Cross-Sectional Studies
Demography
Databases

ASJC Scopus subject areas

  • Internal Medicine

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A comparison of laboratory testing in teaching vs nonteaching hospitals for 2 common medical conditions. / Valencia, Victoria; Arora, Vineet M.; Ranji, Sumant R.; Meza, Carlos; Moriates, Chris.

In: JAMA Internal Medicine, Vol. 178, No. 1, 01.01.2018, p. 39-47.

Research output: Contribution to journalArticle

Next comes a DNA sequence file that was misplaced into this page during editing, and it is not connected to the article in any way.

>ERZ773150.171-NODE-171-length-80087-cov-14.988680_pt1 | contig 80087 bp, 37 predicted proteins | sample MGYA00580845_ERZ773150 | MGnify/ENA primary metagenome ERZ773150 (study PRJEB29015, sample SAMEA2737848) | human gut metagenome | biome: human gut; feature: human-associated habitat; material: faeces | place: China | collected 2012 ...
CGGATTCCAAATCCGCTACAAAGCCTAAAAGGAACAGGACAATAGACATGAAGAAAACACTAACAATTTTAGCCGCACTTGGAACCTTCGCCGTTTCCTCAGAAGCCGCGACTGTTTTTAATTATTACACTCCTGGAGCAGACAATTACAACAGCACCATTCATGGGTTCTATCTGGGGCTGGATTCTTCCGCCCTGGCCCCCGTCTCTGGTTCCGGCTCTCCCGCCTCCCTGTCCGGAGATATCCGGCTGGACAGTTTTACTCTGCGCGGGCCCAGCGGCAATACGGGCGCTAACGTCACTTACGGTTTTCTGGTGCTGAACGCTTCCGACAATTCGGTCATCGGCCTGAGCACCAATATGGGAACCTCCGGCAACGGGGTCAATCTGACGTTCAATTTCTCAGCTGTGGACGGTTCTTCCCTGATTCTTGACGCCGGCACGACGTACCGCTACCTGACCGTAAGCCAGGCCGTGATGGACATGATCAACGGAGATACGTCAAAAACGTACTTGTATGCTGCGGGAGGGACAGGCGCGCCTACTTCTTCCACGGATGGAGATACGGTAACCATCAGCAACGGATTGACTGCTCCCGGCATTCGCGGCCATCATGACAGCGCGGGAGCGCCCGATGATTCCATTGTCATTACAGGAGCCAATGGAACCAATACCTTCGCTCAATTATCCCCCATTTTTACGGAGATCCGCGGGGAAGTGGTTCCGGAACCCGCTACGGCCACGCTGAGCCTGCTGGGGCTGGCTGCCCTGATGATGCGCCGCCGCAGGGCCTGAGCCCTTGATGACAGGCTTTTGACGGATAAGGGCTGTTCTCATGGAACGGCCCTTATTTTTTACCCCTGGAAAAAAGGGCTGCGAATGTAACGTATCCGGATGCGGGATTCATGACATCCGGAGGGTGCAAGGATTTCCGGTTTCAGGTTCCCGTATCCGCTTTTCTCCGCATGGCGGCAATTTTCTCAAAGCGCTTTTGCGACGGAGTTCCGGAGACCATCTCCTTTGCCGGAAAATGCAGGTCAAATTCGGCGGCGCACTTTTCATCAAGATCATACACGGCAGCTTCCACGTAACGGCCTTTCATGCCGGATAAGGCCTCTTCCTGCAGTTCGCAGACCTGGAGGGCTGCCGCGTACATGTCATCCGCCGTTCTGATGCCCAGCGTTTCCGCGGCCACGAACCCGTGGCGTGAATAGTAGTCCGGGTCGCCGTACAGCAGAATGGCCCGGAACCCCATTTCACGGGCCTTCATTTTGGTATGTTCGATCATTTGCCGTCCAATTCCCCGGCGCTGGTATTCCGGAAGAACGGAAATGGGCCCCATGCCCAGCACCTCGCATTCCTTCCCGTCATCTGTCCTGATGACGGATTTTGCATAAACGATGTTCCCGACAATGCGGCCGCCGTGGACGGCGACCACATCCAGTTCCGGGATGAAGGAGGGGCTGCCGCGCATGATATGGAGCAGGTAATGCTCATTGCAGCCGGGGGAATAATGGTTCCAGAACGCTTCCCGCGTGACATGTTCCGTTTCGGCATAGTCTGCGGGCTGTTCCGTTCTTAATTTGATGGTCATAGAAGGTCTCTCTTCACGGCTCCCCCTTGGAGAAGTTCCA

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abstract = "IMPORTANCE Robust laboratory use data are lacking to support the general assumption that teaching hospitals with trainees routinely order more laboratory tests for inpatients than do nonteaching hospitals. OBJECTIVE To quantify differences in the use of laboratory tests between teaching and nonteaching hospitals. DESIGN, SETTING, AND PARTICIPANTS A cross-sectional study was performed using a statewide database to identify hospitalizations with a primary diagnosis of bacterial pneumonia or cellulitis from January 1, 2014, to June 30, 2015, at teaching and nonteaching hospitals with 100 or more hospitalizations of each condition. Patients included were adult inpatients with a primary diagnosis of bacterial pneumonia (n = 24 118) or cellulitis (n = 19 211); patients excluded were those with an intensive care unit stay, transfer from another hospital, or a length of stay that was 2 SDs or more of the condition’s mean length of stay. MAIN OUTCOMES AND MEASURES Mean laboratory tests per day stratified by illness severity, as well as factors associated with laboratory use rates. RESULTS A total of 43 329 hospitalized patients (20493 women and 22836 men) had a principal diagnosis of bacterial pneumonia or cellulitis across 11 major teaching hospitals, 12 minor teaching hospitals, and 73 nonteaching hospitals in Texas. Mean number of laboratory tests per day varied significantly by hospital type and was highest for major teaching hospitals for both conditions (bacterial pneumonia: major teaching hospitals, 13.21; 95{\%} CI, 12.91-13.51; nonteaching hospitals, 8.92; 95{\%} CI, 8.84-9.00; P <.001; cellulitis: major teaching hospitals, 10.43; 95{\%} CI, 10.16-10.70; nonteaching hospitals, 7.29; 95{\%} CI, 7.22-7.36; P <.001). This association held for all levels of illness severity for both conditions, except for patients with cellulitis with the highest illness severity level. In generalized mixed linear regression models, controlling for additional patient and encounter covariates, there was a significant difference in the marginal effect of hospital teaching status on mean number of laboratory tests per day between major teaching and nonteaching hospitals (difference in marginal mean laboratory tests per day for bacterial pneumonia, 3.58; 95{\%} CI, 2.61-4.55; P <.001; for cellulitis, 2.61; 95{\%} CI, 1.76-3.47; P <.001). CONCLUSIONS AND RELEVANCE Compared with nonteaching hospitals, patients in Texas admitted to major teaching hospitals with bacterial pneumonia or cellulitis received significantly more laboratory tests after controlling for illness severity, length of stay, and patient demographics. These results support the need to examine how the culture of training environments may contribute to increased use of laboratory tests.",